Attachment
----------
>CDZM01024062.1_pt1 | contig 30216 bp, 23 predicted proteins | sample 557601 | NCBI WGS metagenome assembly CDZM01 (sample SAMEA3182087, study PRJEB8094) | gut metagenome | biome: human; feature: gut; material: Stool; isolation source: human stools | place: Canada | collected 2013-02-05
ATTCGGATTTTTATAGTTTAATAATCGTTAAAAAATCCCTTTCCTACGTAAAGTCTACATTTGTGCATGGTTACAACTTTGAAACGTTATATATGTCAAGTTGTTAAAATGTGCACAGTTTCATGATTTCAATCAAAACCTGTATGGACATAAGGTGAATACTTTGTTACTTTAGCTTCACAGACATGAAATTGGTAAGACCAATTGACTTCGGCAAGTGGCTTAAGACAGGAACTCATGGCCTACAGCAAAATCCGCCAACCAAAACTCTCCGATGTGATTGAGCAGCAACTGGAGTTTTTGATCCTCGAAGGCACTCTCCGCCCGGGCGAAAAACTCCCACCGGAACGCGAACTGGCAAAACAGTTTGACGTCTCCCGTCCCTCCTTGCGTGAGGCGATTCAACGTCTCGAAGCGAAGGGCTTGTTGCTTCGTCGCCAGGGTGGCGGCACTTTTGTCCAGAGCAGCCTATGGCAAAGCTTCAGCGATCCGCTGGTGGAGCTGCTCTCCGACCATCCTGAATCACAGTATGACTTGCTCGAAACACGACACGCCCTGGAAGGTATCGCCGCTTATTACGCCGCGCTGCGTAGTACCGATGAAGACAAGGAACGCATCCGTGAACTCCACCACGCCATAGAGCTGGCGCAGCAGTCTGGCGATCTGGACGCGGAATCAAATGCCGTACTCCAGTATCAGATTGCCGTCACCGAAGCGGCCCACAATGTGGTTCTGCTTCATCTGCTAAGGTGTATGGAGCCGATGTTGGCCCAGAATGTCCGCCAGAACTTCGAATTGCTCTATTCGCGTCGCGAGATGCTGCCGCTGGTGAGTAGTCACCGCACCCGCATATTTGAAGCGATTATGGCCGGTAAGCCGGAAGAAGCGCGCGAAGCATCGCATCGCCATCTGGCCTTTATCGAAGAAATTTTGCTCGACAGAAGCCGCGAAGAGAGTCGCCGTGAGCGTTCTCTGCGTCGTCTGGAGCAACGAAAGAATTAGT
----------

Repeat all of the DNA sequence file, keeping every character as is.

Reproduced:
>CDZM01024062.1_pt1 | contig 30216 bp, 23 predicted proteins | sample 557601 | NCBI WGS metagenome assembly CDZM01 (sample SAMEA3182087, study PRJEB8094) | gut metagenome | biome: human; feature: gut; material: Stool; isolation source: human stools | place: Canada | collected 2013-02-05
ATTCGGATTTTTATAGTTTAATAATCGTTAAAAAATCCCTTTCCTACGTAAAGTCTACATTTGTGCATGGTTACAACTTTGAAACGTTATATATGTCAAGTTGTTAAAATGTGCACAGTTTCATGATTTCAATCAAAACCTGTATGGACATAAGGTGAATACTTTGTTACTTTAGCTTCACAGACATGAAATTGGTAAGACCAATTGACTTCGGCAAGTGGCTTAAGACAGGAACTCATGGCCTACAGCAAAATCCGCCAACCAAAACTCTCCGATGTGATTGAGCAGCAACTGGAGTTTTTGATCCTCGAAGGCACTCTCCGCCCGGGCGAAAAACTCCCACCGGAACGCGAACTGGCAAAACAGTTTGACGTCTCCCGTCCCTCCTTGCGTGAGGCGATTCAACGTCTCGAAGCGAAGGGCTTGTTGCTTCGTCGCCAGGGTGGCGGCACTTTTGTCCAGAGCAGCCTATGGCAAAGCTTCAGCGATCCGCTGGTGGAGCTGCTCTCCGACCATCCTGAATCACAGTATGACTTGCTCGAAACACGACACGCCCTGGAAGGTATCGCCGCTTATTACGCCGCGCTGCGTAGTACCGATGAAGACAAGGAACGCATCCGTGAACTCCACCACGCCATAGAGCTGGCGCAGCAGTCTGGCGATCTGGACGCGGAATCAAATGCCGTACTCCAGTATCAGATTGCCGTCACCGAAGCGGCCCACAATGTGGTTCTGCTTCATCTGCTAAGGTGTATGGAGCCGATGTTGGCCCAGAATGTCCGCCAGAACTTCGAATTGCTCTATTCGCGTCGCGAGATGCTGCCGCTGGTGAGTAGTCACCGCACCCGCATATTTGAAGCGATTATGGCCGGTAAGCCGGAAGAAGCGCGCGAAGCATCGCATCGCCATCTGGCCTTTATCGAAGAAATTTTGCTCGACAGAAGCCGCGAAGAGAGTCGCCGTGAGCGTTCTCTGCGTCGTCTGGAGCAACGAAAGAATTAGT